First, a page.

First off, what does site-specific art mean?
Site-specific art is artwork created to exist in a certain place. Typically, the artist takes the location into account while planning and creating the artwork.
Ok, now that we’ve got the literal definition covered, let’s dive into the “why” we do it for Dance Waterloo.
Our founder, Morgan Teel, discovered her love for site-specific dance out of the necessity for space during her final years at the University of Southern Mississippi. A tornado had destroyed their performing arts building. There was no longer a conventional stage space, but that didn’t mean art and movement couldn’t still be produced. It was merely another piece to the puzzle, another opportunity to discover, explore and push boundaries of where dance can and should be. It was this pushing of conventional boundaries that eventually led to Dance Waterloo.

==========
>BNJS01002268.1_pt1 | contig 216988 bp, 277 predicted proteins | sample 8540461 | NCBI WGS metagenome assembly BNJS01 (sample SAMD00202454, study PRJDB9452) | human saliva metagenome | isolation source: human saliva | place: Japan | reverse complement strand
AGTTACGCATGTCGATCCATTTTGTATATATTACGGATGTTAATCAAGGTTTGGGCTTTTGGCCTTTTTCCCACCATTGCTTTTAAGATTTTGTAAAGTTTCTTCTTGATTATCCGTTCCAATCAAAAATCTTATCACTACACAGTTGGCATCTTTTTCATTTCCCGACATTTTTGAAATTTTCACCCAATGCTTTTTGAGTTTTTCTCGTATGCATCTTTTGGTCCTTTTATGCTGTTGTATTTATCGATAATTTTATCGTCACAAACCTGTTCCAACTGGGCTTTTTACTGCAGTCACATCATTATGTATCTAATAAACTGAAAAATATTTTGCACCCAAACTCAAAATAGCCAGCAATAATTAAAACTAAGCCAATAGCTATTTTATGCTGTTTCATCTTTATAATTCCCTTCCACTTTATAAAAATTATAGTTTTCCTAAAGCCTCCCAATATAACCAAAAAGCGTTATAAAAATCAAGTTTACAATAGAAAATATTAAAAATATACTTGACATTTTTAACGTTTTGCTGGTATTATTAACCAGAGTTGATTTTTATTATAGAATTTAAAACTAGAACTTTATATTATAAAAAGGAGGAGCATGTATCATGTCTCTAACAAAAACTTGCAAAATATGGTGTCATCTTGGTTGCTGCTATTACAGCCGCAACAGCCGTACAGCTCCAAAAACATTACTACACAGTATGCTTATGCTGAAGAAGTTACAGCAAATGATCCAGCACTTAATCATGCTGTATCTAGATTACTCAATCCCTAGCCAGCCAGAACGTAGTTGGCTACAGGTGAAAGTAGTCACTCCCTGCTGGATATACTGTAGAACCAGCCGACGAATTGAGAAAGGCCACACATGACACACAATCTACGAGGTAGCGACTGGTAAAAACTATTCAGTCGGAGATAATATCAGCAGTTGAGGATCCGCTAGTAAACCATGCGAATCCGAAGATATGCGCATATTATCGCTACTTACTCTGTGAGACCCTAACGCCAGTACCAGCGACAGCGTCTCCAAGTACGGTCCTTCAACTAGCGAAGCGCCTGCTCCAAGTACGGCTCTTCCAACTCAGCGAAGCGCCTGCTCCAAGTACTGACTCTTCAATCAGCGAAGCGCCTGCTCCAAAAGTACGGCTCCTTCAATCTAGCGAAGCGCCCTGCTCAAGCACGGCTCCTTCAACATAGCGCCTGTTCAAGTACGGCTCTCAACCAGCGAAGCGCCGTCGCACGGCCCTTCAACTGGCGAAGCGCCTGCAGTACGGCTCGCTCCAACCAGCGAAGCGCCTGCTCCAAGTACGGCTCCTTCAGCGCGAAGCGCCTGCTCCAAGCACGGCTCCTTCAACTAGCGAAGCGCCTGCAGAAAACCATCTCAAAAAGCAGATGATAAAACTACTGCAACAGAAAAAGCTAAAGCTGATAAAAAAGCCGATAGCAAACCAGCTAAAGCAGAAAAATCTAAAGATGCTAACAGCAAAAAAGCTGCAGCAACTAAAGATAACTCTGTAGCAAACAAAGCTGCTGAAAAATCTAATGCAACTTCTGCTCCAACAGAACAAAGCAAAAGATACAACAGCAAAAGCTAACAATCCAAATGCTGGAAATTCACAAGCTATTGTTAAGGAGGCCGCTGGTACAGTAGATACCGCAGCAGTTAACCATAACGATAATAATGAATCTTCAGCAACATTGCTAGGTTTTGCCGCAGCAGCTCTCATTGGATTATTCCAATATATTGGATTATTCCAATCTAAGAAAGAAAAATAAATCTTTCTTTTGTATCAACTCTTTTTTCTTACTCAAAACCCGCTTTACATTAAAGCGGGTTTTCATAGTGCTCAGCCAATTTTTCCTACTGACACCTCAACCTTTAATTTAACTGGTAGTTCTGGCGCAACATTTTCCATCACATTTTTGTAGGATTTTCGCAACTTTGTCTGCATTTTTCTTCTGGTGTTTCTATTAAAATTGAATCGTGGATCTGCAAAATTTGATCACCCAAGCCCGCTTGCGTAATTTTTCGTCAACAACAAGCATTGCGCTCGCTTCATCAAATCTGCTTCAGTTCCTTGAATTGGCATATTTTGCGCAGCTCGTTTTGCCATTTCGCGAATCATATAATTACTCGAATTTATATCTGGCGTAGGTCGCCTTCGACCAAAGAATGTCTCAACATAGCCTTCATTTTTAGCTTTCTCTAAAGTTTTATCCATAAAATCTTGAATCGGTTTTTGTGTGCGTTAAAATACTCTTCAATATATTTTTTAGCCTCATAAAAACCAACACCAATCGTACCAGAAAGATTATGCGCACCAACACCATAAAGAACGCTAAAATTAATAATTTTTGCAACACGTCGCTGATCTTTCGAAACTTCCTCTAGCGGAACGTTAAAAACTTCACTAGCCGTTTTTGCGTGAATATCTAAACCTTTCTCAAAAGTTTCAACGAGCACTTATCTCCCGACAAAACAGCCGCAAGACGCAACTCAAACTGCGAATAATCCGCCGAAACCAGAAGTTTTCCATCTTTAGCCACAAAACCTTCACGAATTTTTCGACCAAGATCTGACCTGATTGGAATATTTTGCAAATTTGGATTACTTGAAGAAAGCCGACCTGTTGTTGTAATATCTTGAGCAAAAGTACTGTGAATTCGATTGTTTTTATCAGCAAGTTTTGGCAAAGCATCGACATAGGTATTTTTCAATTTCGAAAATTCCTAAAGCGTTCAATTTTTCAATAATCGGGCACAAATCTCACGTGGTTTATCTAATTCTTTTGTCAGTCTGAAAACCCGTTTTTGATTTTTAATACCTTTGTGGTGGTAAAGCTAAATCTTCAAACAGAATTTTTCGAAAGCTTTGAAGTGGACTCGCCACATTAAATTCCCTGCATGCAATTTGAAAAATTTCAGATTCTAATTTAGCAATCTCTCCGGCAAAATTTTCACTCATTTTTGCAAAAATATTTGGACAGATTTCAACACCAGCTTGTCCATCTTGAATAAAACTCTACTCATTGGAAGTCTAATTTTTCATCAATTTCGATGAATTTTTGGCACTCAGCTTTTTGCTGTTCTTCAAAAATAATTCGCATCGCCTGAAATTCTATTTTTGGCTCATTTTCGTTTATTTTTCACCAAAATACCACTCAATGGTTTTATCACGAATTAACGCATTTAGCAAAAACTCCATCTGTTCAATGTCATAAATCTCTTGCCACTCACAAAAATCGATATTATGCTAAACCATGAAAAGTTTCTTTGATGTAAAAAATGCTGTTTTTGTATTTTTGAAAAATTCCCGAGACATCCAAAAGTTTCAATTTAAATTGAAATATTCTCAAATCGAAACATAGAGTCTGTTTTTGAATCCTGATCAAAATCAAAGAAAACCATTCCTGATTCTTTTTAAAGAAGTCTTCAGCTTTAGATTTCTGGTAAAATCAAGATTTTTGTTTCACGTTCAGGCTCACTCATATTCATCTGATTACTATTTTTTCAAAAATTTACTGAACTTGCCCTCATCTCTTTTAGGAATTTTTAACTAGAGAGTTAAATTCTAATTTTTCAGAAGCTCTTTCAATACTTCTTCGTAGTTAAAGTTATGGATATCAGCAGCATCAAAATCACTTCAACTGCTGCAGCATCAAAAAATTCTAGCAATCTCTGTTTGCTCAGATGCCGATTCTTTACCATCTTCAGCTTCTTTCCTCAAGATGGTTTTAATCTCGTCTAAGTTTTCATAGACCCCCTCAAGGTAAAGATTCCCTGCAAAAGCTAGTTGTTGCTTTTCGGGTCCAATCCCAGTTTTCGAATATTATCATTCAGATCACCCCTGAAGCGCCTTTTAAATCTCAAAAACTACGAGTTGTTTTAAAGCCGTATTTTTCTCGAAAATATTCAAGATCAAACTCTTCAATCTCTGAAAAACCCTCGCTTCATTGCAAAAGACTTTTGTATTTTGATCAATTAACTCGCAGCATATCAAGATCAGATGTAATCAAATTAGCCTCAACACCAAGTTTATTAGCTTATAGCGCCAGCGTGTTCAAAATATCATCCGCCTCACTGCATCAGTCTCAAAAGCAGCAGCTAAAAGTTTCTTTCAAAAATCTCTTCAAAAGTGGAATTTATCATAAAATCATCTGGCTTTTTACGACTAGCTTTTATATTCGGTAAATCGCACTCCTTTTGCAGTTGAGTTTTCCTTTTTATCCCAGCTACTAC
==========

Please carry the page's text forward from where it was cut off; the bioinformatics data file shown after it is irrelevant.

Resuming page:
When Teel moved to Austin, one of her goals was to integrate bringing art and movement to the hands and feet of her new community. So it was, Dance Waterloo was created with a focus on Community, Collaboration, Education, all taking place in Public Space. This meant coming to places where people were already living their lives, and probably not searching for art; i.e., your local park, the deck of your favorite coffee shop, or under an overpass in your neighborhood.
Sometimes, but not always, the location includes a piece of visual art. The art might be permanent, temporary, or placed their specifically for our project. Whatever the case may be, it is never just a background element, but a crucial component to the performance as a whole, as is the location.
This typically means that the site of production is the first decision we make, with every creative decision following and being influenced by the advantages and challenges unique to that specific place.
Personally, I have found that the challenges of site-specific work are what make it exciting. It encourages us to really open our eyes, and draw inspiration from the sights, sounds, smells, and textures of the moment and draw upon it to create a movement within that moment. This leads to something so extraordinarily ordinary that it causes people to pause for a moment, or longer, and look at a familiar space with a new lens, and hopefully a greater appreciation.